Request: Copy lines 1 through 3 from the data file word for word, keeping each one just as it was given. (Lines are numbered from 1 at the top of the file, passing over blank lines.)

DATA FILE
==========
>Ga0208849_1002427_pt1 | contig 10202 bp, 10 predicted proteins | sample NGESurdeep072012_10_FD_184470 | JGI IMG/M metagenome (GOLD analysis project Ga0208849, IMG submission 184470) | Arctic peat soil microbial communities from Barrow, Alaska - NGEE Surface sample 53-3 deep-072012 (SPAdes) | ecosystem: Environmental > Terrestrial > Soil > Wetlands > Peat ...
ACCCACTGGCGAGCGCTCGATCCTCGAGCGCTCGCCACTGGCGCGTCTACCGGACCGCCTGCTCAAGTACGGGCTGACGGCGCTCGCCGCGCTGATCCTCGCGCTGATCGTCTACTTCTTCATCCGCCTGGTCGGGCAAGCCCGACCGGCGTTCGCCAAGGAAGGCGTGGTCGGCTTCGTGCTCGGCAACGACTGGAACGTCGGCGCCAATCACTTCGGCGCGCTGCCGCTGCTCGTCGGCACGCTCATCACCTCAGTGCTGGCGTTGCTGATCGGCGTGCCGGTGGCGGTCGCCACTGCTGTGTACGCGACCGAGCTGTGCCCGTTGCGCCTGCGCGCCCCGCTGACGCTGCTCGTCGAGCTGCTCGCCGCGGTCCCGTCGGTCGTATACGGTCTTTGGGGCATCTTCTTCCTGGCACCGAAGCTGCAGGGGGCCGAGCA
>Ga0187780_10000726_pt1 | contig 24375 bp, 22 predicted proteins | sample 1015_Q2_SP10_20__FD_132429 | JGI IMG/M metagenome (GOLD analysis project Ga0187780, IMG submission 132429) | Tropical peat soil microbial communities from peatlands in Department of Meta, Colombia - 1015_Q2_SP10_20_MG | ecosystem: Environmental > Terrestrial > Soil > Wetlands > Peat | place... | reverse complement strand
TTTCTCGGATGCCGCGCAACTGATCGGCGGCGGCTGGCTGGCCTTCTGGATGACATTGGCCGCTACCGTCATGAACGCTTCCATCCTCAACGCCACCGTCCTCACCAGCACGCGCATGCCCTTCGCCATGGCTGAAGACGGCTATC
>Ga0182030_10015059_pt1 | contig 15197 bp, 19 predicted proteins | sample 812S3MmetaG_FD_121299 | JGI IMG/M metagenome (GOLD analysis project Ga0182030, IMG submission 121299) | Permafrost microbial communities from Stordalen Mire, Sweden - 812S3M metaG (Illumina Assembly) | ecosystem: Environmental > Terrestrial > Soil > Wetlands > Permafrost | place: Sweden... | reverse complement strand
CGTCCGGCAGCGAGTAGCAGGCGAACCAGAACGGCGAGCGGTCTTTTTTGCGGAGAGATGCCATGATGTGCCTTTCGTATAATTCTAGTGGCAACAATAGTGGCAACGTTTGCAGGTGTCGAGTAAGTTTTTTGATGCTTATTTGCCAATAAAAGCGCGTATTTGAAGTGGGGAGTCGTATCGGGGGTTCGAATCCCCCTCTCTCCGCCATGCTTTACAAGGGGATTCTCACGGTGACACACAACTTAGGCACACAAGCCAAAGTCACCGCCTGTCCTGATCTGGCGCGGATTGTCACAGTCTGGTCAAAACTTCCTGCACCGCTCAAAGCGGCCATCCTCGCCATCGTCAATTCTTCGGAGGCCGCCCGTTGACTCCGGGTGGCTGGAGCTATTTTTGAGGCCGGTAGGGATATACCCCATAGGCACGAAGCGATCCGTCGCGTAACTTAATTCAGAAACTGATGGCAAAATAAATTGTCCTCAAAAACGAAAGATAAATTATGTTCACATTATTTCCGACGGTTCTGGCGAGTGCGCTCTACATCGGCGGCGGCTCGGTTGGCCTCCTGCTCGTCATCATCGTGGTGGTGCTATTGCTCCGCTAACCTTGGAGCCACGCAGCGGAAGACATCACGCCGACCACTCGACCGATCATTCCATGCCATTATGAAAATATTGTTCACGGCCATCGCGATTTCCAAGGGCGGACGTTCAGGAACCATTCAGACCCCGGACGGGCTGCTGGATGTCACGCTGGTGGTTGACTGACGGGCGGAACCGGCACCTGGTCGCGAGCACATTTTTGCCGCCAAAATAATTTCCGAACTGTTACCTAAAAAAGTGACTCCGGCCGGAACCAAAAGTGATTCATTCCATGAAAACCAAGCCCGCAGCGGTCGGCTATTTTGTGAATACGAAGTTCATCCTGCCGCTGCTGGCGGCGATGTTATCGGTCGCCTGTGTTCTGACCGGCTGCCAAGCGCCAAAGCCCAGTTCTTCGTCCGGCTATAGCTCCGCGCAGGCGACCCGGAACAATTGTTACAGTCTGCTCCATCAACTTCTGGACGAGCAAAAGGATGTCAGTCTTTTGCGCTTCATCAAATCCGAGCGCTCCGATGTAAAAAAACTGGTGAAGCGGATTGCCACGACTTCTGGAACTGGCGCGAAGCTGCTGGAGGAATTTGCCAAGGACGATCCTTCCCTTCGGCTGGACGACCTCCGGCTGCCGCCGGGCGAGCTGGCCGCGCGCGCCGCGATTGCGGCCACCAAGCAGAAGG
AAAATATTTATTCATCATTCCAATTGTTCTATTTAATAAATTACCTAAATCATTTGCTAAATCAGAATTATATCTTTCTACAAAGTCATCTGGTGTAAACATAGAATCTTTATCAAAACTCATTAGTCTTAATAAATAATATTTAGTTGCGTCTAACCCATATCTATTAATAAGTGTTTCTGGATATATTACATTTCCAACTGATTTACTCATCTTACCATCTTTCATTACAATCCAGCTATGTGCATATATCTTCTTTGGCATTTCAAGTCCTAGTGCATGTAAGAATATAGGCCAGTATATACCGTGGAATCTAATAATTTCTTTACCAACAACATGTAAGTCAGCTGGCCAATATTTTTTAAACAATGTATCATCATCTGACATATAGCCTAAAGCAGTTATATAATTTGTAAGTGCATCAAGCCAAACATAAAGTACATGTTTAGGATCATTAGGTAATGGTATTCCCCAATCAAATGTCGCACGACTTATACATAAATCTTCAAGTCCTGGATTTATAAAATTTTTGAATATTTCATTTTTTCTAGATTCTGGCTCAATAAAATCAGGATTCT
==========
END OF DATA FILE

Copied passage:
>Ga0208849_1002427_pt1 | contig 10202 bp, 10 predicted proteins | sample NGESurdeep072012_10_FD_184470 | JGI IMG/M metagenome (GOLD analysis project Ga0208849, IMG submission 184470) | Arctic peat soil microbial communities from Barrow, Alaska - NGEE Surface sample 53-3 deep-072012 (SPAdes) | ecosystem: Environmental > Terrestrial > Soil > Wetlands > Peat ...
ACCCACTGGCGAGCGCTCGATCCTCGAGCGCTCGCCACTGGCGCGTCTACCGGACCGCCTGCTCAAGTACGGGCTGACGGCGCTCGCCGCGCTGATCCTCGCGCTGATCGTCTACTTCTTCATCCGCCTGGTCGGGCAAGCCCGACCGGCGTTCGCCAAGGAAGGCGTGGTCGGCTTCGTGCTCGGCAACGACTGGAACGTCGGCGCCAATCACTTCGGCGCGCTGCCGCTGCTCGTCGGCACGCTCATCACCTCAGTGCTGGCGTTGCTGATCGGCGTGCCGGTGGCGGTCGCCACTGCTGTGTACGCGACCGAGCTGTGCCCGTTGCGCCTGCGCGCCCCGCTGACGCTGCTCGTCGAGCTGCTCGCCGCGGTCCCGTCGGTCGTATACGGTCTTTGGGGCATCTTCTTCCTGGCACCGAAGCTGCAGGGGGCCGAGCA
>Ga0187780_10000726_pt1 | contig 24375 bp, 22 predicted proteins | sample 1015_Q2_SP10_20__FD_132429 | JGI IMG/M metagenome (GOLD analysis project Ga0187780, IMG submission 132429) | Tropical peat soil microbial communities from peatlands in Department of Meta, Colombia - 1015_Q2_SP10_20_MG | ecosystem: Environmental > Terrestrial > Soil > Wetlands > Peat | place... | reverse complement strand